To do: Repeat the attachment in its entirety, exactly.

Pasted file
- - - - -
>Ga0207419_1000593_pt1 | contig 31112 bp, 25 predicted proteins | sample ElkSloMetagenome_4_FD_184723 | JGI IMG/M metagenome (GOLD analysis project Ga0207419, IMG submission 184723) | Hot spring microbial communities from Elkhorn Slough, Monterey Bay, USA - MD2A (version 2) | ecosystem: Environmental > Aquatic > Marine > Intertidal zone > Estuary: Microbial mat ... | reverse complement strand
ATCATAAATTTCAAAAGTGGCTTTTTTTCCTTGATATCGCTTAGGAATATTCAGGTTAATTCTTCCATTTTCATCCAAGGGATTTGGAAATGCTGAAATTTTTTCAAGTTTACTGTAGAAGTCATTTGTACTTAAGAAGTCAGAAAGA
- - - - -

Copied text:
>Ga0207419_1000593_pt1 | contig 31112 bp, 25 predicted proteins | sample ElkSloMetagenome_4_FD_184723 | JGI IMG/M metagenome (GOLD analysis project Ga0207419, IMG submission 184723) | Hot spring microbial communities from Elkhorn Slough, Monterey Bay, USA - MD2A (version 2) | ecosystem: Environmental > Aquatic > Marine > Intertidal zone > Estuary: Microbial mat ... | reverse complement strand
ATCATAAATTTCAAAAGTGGCTTTTTTTCCTTGATATCGCTTAGGAATATTCAGGTTAATTCTTCCATTTTCATCCAAGGGATTTGGAAATGCTGAAATTTTTTCAAGTTTACTGTAGAAGTCATTTGTACTTAAGAAGTCAGAAAGA